Webinar: Flexibility needs in the future power system

This webinar introduces you to the flexibility needs in the future power system. Multiple angles are considered: stability, frequency, voltage, power quality and balance at different time scales (from seconds to hours and seasonal adequacy).

Wednesday, November 6, 2019 from 2:00 PM to 3:00 PM CET

See links for presentation and recording from the webinar.

Power system flexibility relates to the ability of the power system to manage changes.

Solutions providing advances in flexibility are of utmost importance for the future power system. Development and deployment of innovative technologies, communication and monitoring possibilities, as well as increased interaction and information exchange, are enablers to provide holistic flexibility solutions. Furthermore, development of new methods for market design and analysis, as well as methods and procedures related to system planning and operation, will be required to utilise available flexibility to provide most value to society.

However, flexibility is not a unified term and is lacking a commonly accepted definition.

The flexibility term is used as an umbrella covering various needs and aspects in the power system. This situation makes it highly complex to discuss flexibility in the power system and craves for differentiation to enhance clarity. In this work, the solution has been to differentiate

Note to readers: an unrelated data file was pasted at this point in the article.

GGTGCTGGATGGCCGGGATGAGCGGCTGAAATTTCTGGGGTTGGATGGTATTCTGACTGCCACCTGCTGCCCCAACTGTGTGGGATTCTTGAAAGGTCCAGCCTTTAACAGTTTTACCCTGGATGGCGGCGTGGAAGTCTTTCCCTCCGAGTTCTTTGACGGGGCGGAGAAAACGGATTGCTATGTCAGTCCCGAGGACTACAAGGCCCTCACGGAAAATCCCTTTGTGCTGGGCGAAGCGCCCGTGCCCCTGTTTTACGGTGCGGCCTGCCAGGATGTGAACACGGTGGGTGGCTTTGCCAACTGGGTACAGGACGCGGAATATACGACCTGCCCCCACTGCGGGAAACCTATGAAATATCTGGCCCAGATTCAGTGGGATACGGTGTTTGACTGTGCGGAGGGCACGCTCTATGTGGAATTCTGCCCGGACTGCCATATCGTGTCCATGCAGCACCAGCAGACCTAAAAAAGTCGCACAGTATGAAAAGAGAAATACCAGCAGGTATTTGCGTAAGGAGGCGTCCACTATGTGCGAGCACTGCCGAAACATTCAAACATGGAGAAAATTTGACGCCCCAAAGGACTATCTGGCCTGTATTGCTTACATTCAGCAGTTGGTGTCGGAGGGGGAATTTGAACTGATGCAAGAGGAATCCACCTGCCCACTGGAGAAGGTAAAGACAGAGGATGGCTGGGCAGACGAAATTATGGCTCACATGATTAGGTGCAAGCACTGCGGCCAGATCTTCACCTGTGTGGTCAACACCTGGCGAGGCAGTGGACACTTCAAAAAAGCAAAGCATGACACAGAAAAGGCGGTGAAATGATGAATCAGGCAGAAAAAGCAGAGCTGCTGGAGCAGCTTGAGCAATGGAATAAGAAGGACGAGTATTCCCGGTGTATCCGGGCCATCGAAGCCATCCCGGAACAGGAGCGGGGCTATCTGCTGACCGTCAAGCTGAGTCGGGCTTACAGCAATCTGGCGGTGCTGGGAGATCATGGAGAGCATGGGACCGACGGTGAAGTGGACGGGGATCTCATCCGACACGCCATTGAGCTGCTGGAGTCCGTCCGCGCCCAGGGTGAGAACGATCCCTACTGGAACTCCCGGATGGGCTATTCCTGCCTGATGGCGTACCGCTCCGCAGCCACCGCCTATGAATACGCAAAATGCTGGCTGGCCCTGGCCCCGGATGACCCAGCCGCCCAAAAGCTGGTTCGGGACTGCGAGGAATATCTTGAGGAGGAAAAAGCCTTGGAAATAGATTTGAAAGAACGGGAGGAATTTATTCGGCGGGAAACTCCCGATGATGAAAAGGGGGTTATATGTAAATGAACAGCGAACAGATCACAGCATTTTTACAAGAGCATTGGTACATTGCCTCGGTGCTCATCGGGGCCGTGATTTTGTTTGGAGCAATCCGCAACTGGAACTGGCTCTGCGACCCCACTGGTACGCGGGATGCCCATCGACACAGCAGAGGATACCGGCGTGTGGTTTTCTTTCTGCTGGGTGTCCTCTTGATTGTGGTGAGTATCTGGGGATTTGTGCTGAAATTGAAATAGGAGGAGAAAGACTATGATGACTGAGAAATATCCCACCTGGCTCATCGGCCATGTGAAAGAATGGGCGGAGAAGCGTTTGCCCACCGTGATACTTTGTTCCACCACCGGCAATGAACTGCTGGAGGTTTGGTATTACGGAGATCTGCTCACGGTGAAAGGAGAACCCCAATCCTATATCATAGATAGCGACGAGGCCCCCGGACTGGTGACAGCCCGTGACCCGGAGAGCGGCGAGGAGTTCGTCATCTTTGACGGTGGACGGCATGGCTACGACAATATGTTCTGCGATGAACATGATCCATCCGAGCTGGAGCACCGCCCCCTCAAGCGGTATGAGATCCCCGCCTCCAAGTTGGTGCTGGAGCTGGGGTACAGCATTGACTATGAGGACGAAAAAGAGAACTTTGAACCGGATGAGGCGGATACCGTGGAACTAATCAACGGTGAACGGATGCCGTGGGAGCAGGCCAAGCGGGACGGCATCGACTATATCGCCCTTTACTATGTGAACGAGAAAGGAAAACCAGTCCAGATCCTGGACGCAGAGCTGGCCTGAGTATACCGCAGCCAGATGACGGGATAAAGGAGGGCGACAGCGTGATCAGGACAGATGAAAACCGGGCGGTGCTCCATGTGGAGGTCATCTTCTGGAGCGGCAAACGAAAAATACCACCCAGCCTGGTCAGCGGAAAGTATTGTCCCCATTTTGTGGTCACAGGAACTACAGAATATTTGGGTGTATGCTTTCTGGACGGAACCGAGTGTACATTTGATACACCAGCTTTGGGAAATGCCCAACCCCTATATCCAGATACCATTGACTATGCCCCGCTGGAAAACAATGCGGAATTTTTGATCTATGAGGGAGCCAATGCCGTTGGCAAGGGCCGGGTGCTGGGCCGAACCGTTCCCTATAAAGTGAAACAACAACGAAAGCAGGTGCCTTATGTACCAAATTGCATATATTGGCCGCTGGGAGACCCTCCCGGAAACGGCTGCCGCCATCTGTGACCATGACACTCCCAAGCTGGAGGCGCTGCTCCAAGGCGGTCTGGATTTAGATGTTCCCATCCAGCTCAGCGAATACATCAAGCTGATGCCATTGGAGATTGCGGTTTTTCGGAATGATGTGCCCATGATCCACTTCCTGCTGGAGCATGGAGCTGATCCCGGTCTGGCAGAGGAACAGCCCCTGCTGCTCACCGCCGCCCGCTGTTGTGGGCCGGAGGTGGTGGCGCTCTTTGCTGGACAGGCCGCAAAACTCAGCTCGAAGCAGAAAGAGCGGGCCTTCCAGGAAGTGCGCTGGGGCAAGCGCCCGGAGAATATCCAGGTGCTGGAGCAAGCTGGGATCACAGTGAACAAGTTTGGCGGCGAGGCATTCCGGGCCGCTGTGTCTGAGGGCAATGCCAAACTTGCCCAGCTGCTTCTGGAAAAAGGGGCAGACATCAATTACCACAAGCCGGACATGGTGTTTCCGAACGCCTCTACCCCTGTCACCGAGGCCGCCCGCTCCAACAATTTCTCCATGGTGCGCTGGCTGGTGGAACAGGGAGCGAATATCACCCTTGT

the flexibility term on needs, and to categorise flexibility needs in four categories.

Here, flexibility needs are considered from over-all system perspectives (stability, frequency and energy supply) and from more local perspectives (transfer capacities, voltage and power quality). With flexibility support considered for both operation and planning of the power system, it is required in a timescale from fractions of a second (e.g. stability and frequency support) to minutes and hours (e.g. thermal loadings and generation dispatch) to months and years (e.g. planning for seasonal adequacy and planning of new investments).


Emil Hillberg (RISE Research Institutes of Sweden)


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